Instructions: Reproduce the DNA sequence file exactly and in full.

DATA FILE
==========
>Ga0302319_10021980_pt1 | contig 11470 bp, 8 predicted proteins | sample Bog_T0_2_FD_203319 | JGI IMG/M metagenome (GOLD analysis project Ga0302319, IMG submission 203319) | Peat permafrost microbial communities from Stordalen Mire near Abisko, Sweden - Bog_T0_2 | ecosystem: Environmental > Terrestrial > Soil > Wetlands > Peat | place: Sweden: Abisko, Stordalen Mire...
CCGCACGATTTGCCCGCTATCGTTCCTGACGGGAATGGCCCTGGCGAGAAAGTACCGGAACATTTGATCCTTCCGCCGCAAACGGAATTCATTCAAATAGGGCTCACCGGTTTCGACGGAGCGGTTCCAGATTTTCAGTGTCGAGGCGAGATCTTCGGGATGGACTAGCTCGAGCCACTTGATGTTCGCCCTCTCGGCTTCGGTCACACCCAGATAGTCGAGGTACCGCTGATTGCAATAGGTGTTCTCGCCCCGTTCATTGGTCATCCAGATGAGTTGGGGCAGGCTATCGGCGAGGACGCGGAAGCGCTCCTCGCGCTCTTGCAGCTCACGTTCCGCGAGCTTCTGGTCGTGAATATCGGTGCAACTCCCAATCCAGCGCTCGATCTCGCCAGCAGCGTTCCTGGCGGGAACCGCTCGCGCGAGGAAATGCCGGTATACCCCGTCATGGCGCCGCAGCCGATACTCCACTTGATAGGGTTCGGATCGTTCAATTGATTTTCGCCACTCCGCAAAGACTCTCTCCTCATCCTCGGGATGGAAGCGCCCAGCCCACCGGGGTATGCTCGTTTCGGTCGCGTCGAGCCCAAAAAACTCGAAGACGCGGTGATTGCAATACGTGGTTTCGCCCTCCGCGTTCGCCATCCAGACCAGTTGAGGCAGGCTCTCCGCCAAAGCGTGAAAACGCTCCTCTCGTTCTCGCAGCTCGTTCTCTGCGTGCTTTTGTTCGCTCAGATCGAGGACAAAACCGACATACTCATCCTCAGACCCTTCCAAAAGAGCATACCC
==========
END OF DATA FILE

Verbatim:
>Ga0302319_10021980_pt1 | contig 11470 bp, 8 predicted proteins | sample Bog_T0_2_FD_203319 | JGI IMG/M metagenome (GOLD analysis project Ga0302319, IMG submission 203319) | Peat permafrost microbial communities from Stordalen Mire near Abisko, Sweden - Bog_T0_2 | ecosystem: Environmental > Terrestrial > Soil > Wetlands > Peat | place: Sweden: Abisko, Stordalen Mire...
CCGCACGATTTGCCCGCTATCGTTCCTGACGGGAATGGCCCTGGCGAGAAAGTACCGGAACATTTGATCCTTCCGCCGCAAACGGAATTCATTCAAATAGGGCTCACCGGTTTCGACGGAGCGGTTCCAGATTTTCAGTGTCGAGGCGAGATCTTCGGGATGGACTAGCTCGAGCCACTTGATGTTCGCCCTCTCGGCTTCGGTCACACCCAGATAGTCGAGGTACCGCTGATTGCAATAGGTGTTCTCGCCCCGTTCATTGGTCATCCAGATGAGTTGGGGCAGGCTATCGGCGAGGACGCGGAAGCGCTCCTCGCGCTCTTGCAGCTCACGTTCCGCGAGCTTCTGGTCGTGAATATCGGTGCAACTCCCAATCCAGCGCTCGATCTCGCCAGCAGCGTTCCTGGCGGGAACCGCTCGCGCGAGGAAATGCCGGTATACCCCGTCATGGCGCCGCAGCCGATACTCCACTTGATAGGGTTCGGATCGTTCAATTGATTTTCGCCACTCCGCAAAGACTCTCTCCTCATCCTCGGGATGGAAGCGCCCAGCCCACCGGGGTATGCTCGTTTCGGTCGCGTCGAGCCCAAAAAACTCGAAGACGCGGTGATTGCAATACGTGGTTTCGCCCTCCGCGTTCGCCATCCAGACCAGTTGAGGCAGGCTCTCCGCCAAAGCGTGAAAACGCTCCTCTCGTTCTCGCAGCTCGTTCTCTGCGTGCTTTTGTTCGCTCAGATCGAGGACAAAACCGACATACTCATCCTCAGACCCTTCCAAAAGAGCATACCC